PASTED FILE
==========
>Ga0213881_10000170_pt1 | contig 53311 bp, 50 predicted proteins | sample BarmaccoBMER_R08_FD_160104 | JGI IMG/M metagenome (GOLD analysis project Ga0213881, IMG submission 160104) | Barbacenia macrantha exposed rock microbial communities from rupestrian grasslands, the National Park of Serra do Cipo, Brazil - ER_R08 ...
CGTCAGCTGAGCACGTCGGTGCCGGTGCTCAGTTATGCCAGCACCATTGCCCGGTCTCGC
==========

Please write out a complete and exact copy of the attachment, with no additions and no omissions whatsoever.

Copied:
>Ga0213881_10000170_pt1 | contig 53311 bp, 50 predicted proteins | sample BarmaccoBMER_R08_FD_160104 | JGI IMG/M metagenome (GOLD analysis project Ga0213881, IMG submission 160104) | Barbacenia macrantha exposed rock microbial communities from rupestrian grasslands, the National Park of Serra do Cipo, Brazil - ER_R08 ...
CGTCAGCTGAGCACGTCGGTGCCGGTGCTCAGTTATGCCAGCACCATTGCCCGGTCTCGC